Galvan: Can you still recite your Russian dialogue?

Falt: I can still recite the lines, but my pronunciation has gone south. I try them out on Russians now and then, but it seems they can only understand my “Fire the torpedoes,” and “Full speed ahead.”

Galvan: I must confess I have only seen a handful of the movies you’ve made in Japan, but I wanted to ask you about a few of them. In 1987, you acted in a film from House (1977) director Nobuhiko Obayashi, called The Drifting Classroom, which was distributed by Toho. Please describe how you got this job.

Falt: Once again, a call from my agent and an appointment for an audition.

Galvan: This film also has a large number of special effects and elaborate sets. (Your character makes his appearance walking out of a hole in the wall.) How did this experience compare to working on the set for The Return of Godzilla (1984)?

Falt: With Godzilla, I only had the one set, but with The Drifting Classroom, I had many sets and more days of work. They cast a lot of kids from one or more international schools in Tokyo. They had no experience, so shooting took longer, but everyone was really nice, and we had a lot of fun. One complaint we all had was the cement dust constantly in the air that played havoc with our breathing.

Galvan: The Drifting Classroom features a heavy mix of Japanese and English dialogue. Had you worked in many projects beforehand which had a mixture of languages like this? As a native English speaker, were you ever called upon to help the Japanese cast with their dialogue delivery?

Falt: Almost every film or TV show I’ve worked on in Japan had a mixture of languages unless all my lines were in Japanese. I’ve been French, Italian, Dutch, German, Russian, but mostly American. My last film at Toho, In the Hero, was a film about making a film. We had an international cast playing an international film production company. I played a DP from Hollywood. I have never been asked to help Japanese cast members with their English dialogue. That’s not my job.

Dennis Falt and Troy Donahue in The Drifting Classroom
Image courtesy of Dennis Falt

Galvan: One of your co-stars in The Drifting Classroom was the late Troy Donahue. Please say a few words about working with him.

Falt: Troy was one of the nicest actors I’ve ever worked with, super friendly, and very open and honest. He was always very upbeat and never complained about anything. He loved to tell stories about his past, be it films or episodes with his many leading ladies. The last thing he said to me was, “Look me up when you’re in LA. I’m in the Santa Monica phone book under T. Donahue. Give me a call. Let’s get together.”

Galvan: What did you think of the finished product?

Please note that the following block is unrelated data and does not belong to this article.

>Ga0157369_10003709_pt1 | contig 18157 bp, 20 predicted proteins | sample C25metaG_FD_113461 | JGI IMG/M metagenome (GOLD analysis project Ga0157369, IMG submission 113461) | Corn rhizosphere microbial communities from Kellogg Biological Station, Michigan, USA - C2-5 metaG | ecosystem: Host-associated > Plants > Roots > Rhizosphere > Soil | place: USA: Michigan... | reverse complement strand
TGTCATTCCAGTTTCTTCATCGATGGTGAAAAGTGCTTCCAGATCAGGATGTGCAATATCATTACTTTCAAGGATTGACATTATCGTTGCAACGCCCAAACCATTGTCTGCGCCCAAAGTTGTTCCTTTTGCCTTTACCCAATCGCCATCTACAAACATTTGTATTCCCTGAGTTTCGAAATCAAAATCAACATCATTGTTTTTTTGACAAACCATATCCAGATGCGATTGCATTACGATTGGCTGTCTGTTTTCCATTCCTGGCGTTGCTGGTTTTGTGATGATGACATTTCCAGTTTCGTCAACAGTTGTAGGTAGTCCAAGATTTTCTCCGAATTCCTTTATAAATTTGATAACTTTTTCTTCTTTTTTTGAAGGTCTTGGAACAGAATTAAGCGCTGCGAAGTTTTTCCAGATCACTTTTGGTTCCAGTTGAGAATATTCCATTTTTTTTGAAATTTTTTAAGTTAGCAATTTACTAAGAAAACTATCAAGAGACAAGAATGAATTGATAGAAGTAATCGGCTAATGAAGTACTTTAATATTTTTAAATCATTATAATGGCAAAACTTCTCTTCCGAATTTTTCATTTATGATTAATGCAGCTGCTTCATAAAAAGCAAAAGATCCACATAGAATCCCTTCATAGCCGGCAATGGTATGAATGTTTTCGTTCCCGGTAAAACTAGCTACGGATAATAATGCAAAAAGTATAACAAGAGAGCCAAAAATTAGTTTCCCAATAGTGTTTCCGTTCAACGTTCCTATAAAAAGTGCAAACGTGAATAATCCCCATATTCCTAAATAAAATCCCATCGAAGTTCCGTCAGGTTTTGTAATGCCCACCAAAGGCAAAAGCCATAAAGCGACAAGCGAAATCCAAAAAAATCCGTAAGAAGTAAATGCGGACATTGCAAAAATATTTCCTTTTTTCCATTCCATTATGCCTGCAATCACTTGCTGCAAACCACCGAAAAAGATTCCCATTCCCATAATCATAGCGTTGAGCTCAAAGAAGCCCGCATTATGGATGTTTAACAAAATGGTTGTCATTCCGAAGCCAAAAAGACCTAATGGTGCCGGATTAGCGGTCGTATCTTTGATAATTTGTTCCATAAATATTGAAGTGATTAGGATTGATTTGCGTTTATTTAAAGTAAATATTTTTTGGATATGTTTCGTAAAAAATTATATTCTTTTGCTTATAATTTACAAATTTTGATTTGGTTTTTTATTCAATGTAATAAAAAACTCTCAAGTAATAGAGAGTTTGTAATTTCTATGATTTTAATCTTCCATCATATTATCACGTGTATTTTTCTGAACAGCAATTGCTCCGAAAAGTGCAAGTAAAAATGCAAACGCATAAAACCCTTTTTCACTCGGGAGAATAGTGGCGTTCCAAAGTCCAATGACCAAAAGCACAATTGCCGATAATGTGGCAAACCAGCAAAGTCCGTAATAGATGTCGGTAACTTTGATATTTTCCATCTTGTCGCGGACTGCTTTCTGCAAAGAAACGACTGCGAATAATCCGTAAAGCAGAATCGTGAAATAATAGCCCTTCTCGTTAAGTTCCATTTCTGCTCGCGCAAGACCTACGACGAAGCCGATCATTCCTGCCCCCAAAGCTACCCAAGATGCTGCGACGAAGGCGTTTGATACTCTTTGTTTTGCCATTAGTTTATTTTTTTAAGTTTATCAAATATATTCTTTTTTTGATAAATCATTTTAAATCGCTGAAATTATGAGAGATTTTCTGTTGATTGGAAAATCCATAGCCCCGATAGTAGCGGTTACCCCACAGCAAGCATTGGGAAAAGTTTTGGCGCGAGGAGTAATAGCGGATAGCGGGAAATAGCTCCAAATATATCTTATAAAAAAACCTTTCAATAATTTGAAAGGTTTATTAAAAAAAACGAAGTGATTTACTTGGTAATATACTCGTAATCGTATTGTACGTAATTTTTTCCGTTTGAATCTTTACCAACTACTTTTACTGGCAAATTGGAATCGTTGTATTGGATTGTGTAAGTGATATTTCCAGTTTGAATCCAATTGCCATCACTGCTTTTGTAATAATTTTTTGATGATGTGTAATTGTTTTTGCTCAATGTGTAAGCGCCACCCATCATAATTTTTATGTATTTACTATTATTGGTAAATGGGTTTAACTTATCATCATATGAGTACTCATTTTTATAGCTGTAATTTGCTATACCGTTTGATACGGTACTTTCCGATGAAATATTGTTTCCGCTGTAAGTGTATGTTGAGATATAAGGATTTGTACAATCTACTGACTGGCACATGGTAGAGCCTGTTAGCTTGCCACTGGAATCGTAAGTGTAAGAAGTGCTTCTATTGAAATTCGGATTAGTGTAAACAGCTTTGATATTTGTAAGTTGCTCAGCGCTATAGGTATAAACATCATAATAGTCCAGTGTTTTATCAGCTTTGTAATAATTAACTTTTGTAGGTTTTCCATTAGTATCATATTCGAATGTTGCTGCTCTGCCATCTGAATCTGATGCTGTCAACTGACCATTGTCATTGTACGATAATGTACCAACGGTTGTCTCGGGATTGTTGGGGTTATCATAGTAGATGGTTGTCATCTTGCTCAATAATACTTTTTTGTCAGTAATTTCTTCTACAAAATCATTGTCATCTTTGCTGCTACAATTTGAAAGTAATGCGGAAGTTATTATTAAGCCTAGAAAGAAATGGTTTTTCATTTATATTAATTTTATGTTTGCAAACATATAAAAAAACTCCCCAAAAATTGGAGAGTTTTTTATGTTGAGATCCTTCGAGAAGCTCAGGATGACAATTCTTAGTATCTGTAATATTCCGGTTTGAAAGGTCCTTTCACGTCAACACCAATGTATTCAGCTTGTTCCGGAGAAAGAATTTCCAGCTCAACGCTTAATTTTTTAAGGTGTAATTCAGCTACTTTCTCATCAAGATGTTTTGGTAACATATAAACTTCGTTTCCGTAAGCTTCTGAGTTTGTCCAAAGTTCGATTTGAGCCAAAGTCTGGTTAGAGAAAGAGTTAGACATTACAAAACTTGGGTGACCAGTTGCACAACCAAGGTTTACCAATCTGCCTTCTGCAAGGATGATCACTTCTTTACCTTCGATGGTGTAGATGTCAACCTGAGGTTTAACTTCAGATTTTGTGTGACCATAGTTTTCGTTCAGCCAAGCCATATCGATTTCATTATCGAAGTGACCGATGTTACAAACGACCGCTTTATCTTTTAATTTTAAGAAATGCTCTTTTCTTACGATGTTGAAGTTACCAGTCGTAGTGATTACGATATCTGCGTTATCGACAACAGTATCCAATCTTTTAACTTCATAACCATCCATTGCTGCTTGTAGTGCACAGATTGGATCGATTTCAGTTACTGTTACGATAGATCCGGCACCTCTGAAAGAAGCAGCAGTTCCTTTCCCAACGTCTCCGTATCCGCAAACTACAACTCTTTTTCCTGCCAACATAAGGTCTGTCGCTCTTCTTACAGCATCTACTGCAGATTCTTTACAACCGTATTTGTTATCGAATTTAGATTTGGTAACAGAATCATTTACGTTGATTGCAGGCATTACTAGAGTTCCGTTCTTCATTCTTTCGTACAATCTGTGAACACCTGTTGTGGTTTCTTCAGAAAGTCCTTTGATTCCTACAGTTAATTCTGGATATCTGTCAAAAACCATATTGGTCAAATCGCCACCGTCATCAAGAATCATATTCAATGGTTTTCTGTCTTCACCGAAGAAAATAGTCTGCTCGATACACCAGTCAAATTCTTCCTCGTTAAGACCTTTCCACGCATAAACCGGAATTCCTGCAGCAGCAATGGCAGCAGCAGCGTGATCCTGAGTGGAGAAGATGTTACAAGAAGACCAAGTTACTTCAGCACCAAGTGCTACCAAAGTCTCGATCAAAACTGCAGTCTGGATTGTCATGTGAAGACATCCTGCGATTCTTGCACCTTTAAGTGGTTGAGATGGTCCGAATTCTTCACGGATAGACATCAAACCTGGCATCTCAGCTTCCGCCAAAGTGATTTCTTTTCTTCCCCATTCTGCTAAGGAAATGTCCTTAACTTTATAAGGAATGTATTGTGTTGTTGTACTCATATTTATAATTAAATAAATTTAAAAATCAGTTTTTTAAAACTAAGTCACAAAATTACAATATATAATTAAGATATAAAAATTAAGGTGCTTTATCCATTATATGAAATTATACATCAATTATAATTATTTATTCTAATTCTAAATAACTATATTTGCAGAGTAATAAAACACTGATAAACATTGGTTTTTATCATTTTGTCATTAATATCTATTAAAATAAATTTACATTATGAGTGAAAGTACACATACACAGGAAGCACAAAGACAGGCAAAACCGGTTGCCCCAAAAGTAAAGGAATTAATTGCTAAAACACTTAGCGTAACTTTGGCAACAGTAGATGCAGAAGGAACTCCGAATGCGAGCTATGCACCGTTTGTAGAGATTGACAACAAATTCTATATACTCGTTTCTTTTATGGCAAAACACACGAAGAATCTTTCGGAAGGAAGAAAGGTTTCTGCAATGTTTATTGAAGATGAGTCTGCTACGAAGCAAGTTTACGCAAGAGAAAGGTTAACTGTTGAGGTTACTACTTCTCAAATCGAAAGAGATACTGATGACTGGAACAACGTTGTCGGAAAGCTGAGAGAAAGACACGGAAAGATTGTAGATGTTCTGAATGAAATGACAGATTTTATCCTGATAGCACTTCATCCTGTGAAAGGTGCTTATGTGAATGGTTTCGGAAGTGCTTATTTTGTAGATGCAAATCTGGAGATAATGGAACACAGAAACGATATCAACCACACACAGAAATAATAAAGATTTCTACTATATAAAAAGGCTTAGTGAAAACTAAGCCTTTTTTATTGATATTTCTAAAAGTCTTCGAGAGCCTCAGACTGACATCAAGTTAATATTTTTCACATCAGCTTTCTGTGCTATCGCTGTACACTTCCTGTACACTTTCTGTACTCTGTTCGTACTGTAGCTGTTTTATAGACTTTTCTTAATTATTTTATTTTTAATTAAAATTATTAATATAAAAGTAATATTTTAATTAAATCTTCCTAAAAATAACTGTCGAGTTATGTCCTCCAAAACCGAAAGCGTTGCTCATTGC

Falt: Actually, the finished product bothered me. The noise and flashing lights were over the top. I felt that anyone with epilepsy watching this would have seizures. And I didn’t like being left hanging at the end, but I guess that’s how the writer, Kazuo Umezu, intended it. He lives in my town, Kichijoi, incidentally, and I see him often.

Galvan: The last film I want to talk about is Tokyo Blackout (1987), another special effects film distributed by Toho. Do you have any special memories working on this film?

Falt: We shot in a dark studio at Toei (Toho and Toei often work together). All we had was the front of the plane for exterior and interior cockpit shots. There were 3 of us as we flew into the giant mysterious swirling cloud above Tokyo to take readings. We were never seen again. They had to shoot a few takes, because the director was not satisfied with a line reading by one of the other actors (I forget his name). The line was: “What’s with that cloud?” It just sounded so funny each time he said it, and had me and the third actor laughing (Can’t remember his name either).

Dennis Falt in Tokyo Blackout
Image courtesy of Dennis Falt

Galvan: Since I—and, likely, many of the readers—are not terribly familiar with your career outside of the few special effects films mentioned, what are some other movies you’ve made you would recommend?

Falt: Ronin, the story of Ryoma Sakamoto, is one of my favorites. I play the English ambassador to Japan, Harry Smith Parkes, in 1865. In the film Shiratori Reiko de Gozaimasu (I’m Reiko Shiratori), I play the priest at a wedding and had some very long and difficult Japanese lines. I mentioned In the Hero, shot at Toho, in which I play a Hollywood DP. There were some nice special effects in it. I also did many TV dramas: in Sangamoyu, an NHK series, I played a US army officer just prior to dropping the atom bombs. In Kenpo wa Mada ka (No Constitution Yet?), also an NHK series, I play Colonel Charles Kades, who was responsible for drafting the modern Japanese constitution after the war. One of my early starring roles in a movie in Hollywood is now a cult film, Spawn of the Slithis. I play a biology teacher, Doctor John. Also, in Hollywood, I appeared in many TV dramas, such as General Hospital, Colombo, and Lost. Now I do more TV commercials than anything else, but still work on the occasional film, TV drama, and voice job.

Galvan: Thank you very much for answering my questions, Dennis!

Falt: As I said, my pleasure. Answering them brought back some great memories. Thank YOU, Patrick.


Interview: Dennis Falt


An experienced stage and screen actor, Dennis Falt has lived in Japan since 1980 and has acted in a number of Japanese film, theater, and television productions. One of his most famous roles is as the Russian submarine commander in The Return of Godzilla (1984).

Date: 1/13/2018
Interviewer: Patrick Galvan